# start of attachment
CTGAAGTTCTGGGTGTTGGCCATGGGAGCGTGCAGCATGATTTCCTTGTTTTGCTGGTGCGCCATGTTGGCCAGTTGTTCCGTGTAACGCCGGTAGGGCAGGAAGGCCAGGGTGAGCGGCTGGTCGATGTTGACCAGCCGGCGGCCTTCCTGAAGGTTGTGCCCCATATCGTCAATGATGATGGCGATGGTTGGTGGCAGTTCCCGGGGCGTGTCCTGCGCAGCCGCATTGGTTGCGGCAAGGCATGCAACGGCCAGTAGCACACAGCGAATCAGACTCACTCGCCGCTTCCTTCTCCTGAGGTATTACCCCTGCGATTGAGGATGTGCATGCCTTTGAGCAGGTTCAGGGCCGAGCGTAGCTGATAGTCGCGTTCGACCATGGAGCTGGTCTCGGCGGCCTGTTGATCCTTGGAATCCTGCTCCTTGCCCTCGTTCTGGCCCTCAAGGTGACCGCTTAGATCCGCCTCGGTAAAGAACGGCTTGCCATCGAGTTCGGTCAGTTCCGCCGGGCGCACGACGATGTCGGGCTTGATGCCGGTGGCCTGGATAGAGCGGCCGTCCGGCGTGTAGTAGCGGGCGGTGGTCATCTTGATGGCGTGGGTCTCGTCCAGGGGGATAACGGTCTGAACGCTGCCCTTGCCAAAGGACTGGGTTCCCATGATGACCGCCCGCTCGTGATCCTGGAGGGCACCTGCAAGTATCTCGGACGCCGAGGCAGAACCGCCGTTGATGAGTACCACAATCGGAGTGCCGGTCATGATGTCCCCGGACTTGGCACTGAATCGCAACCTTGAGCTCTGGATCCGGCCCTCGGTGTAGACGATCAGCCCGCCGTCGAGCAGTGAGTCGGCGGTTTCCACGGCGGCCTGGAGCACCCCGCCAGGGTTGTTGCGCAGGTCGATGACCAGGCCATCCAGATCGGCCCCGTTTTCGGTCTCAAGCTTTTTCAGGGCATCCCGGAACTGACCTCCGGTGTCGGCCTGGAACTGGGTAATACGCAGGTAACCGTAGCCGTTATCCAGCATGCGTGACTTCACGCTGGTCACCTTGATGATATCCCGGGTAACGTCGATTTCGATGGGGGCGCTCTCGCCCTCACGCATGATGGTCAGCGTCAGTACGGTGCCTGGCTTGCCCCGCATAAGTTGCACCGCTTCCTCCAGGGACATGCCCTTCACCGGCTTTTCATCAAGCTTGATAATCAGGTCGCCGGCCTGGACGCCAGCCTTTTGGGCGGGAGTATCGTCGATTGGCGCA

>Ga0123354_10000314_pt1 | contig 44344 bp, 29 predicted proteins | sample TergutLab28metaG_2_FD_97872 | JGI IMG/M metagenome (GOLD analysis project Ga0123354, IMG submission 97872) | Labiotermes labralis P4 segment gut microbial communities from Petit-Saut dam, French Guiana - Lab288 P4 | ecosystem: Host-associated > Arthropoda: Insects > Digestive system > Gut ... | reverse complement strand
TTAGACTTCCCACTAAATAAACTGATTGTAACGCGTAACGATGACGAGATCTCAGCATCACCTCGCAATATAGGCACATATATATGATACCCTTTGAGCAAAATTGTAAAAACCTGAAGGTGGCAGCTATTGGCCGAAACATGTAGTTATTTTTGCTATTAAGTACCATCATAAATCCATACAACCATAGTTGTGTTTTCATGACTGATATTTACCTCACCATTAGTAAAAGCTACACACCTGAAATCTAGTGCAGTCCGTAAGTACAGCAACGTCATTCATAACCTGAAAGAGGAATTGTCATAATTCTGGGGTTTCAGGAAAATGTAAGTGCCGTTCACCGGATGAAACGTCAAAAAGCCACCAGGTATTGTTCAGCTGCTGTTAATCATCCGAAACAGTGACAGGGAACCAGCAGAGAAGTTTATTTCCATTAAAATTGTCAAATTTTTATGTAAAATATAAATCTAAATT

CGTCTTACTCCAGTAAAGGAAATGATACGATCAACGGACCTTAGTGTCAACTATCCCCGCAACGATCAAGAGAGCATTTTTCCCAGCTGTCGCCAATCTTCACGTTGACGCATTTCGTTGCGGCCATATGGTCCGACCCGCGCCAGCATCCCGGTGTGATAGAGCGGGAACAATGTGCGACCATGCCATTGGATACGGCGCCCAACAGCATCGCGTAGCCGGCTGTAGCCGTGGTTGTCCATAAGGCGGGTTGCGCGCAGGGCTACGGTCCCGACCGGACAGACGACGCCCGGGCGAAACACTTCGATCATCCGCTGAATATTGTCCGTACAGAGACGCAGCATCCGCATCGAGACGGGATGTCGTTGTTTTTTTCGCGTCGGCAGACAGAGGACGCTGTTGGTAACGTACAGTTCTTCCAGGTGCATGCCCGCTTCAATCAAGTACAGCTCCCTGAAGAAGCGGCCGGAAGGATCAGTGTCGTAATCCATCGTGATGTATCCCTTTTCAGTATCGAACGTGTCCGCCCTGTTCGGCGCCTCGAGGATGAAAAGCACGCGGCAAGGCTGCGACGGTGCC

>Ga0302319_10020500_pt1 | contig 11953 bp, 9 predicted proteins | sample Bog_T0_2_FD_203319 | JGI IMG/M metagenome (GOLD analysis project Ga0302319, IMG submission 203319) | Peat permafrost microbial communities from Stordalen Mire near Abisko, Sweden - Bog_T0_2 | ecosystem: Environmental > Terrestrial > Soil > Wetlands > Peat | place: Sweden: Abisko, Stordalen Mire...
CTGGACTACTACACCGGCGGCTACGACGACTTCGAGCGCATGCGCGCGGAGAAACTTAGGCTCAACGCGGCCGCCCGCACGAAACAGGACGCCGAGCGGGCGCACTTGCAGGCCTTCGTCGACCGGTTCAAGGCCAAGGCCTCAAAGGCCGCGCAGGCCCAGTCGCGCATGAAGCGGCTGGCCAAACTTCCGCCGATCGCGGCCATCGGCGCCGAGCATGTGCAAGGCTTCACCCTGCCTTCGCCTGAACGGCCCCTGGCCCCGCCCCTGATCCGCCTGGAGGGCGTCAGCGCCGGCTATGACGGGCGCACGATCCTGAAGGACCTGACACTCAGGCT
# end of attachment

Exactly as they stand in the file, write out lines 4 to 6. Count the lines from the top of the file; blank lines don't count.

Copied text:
CGTCTTACTCCAGTAAAGGAAATGATACGATCAACGGACCTTAGTGTCAACTATCCCCGCAACGATCAAGAGAGCATTTTTCCCAGCTGTCGCCAATCTTCACGTTGACGCATTTCGTTGCGGCCATATGGTCCGACCCGCGCCAGCATCCCGGTGTGATAGAGCGGGAACAATGTGCGACCATGCCATTGGATACGGCGCCCAACAGCATCGCGTAGCCGGCTGTAGCCGTGGTTGTCCATAAGGCGGGTTGCGCGCAGGGCTACGGTCCCGACCGGACAGACGACGCCCGGGCGAAACACTTCGATCATCCGCTGAATATTGTCCGTACAGAGACGCAGCATCCGCATCGAGACGGGATGTCGTTGTTTTTTTCGCGTCGGCAGACAGAGGACGCTGTTGGTAACGTACAGTTCTTCCAGGTGCATGCCCGCTTCAATCAAGTACAGCTCCCTGAAGAAGCGGCCGGAAGGATCAGTGTCGTAATCCATCGTGATGTATCCCTTTTCAGTATCGAACGTGTCCGCCCTGTTCGGCGCCTCGAGGATGAAAAGCACGCGGCAAGGCTGCGACGGTGCC

>Ga0302319_10020500_pt1 | contig 11953 bp, 9 predicted proteins | sample Bog_T0_2_FD_203319 | JGI IMG/M metagenome (GOLD analysis project Ga0302319, IMG submission 203319) | Peat permafrost microbial communities from Stordalen Mire near Abisko, Sweden - Bog_T0_2 | ecosystem: Environmental > Terrestrial > Soil > Wetlands > Peat | place: Sweden: Abisko, Stordalen Mire...
CTGGACTACTACACCGGCGGCTACGACGACTTCGAGCGCATGCGCGCGGAGAAACTTAGGCTCAACGCGGCCGCCCGCACGAAACAGGACGCCGAGCGGGCGCACTTGCAGGCCTTCGTCGACCGGTTCAAGGCCAAGGCCTCAAAGGCCGCGCAGGCCCAGTCGCGCATGAAGCGGCTGGCCAAACTTCCGCCGATCGCGGCCATCGGCGCCGAGCATGTGCAAGGCTTCACCCTGCCTTCGCCTGAACGGCCCCTGGCCCCGCCCCTGATCCGCCTGGAGGGCGTCAGCGCCGGCTATGACGGGCGCACGATCCTGAAGGACCTGACACTCAGGCT